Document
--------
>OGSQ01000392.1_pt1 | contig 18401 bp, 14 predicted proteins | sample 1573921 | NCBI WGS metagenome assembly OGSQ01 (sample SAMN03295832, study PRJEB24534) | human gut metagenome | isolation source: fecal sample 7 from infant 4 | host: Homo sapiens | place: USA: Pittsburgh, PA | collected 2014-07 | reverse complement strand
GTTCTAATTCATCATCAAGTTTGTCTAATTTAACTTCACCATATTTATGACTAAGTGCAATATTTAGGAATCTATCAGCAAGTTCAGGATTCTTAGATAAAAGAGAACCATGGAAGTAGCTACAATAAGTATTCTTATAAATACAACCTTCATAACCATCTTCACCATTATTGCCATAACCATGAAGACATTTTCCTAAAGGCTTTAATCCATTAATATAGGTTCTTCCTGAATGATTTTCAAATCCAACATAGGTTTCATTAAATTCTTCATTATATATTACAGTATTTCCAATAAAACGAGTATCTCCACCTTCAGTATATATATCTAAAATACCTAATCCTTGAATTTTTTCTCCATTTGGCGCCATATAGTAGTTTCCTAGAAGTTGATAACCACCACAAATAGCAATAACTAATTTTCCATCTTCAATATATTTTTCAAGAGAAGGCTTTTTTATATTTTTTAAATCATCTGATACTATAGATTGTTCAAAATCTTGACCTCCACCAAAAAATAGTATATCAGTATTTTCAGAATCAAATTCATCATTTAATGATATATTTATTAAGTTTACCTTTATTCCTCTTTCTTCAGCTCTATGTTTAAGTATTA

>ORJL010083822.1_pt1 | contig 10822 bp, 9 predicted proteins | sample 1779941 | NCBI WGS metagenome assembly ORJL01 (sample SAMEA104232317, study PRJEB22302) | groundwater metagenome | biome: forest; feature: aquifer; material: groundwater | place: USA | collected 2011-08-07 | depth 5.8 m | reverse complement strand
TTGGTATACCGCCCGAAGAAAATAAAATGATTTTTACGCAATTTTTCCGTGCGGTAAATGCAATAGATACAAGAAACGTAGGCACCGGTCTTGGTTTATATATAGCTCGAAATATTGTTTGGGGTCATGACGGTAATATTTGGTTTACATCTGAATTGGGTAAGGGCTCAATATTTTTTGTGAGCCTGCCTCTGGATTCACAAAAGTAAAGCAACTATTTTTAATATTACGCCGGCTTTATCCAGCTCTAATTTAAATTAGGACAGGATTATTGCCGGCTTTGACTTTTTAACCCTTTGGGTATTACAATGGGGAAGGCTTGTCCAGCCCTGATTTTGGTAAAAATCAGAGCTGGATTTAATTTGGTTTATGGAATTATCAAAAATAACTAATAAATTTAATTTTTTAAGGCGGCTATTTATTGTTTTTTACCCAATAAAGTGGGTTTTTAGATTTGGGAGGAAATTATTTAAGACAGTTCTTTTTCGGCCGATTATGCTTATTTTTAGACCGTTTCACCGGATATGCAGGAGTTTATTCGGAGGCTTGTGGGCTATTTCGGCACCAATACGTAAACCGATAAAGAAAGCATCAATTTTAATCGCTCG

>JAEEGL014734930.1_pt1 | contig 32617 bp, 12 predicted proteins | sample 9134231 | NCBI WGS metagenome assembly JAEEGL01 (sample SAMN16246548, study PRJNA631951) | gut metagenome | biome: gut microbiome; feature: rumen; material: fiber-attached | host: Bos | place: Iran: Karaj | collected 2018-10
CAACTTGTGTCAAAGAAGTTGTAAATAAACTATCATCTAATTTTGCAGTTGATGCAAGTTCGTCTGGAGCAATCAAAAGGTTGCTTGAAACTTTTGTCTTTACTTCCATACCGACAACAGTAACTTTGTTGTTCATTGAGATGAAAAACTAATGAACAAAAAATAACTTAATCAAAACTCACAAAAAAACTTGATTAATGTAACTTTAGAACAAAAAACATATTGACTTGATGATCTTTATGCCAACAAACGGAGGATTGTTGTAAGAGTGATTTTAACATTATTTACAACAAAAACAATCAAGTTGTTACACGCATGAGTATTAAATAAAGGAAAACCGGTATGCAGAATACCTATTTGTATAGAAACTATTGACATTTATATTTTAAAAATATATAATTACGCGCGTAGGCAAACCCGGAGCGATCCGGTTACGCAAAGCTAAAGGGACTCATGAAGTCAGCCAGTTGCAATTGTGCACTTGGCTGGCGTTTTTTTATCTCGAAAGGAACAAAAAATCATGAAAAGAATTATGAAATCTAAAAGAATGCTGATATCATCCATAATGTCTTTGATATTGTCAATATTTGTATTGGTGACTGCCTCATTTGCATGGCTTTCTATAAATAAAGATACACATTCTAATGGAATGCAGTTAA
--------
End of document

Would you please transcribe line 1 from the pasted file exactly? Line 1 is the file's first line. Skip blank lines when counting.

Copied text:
>OGSQ01000392.1_pt1 | contig 18401 bp, 14 predicted proteins | sample 1573921 | NCBI WGS metagenome assembly OGSQ01 (sample SAMN03295832, study PRJEB24534) | human gut metagenome | isolation source: fecal sample 7 from infant 4 | host: Homo sapiens | place: USA: Pittsburgh, PA | collected 2014-07 | reverse complement strand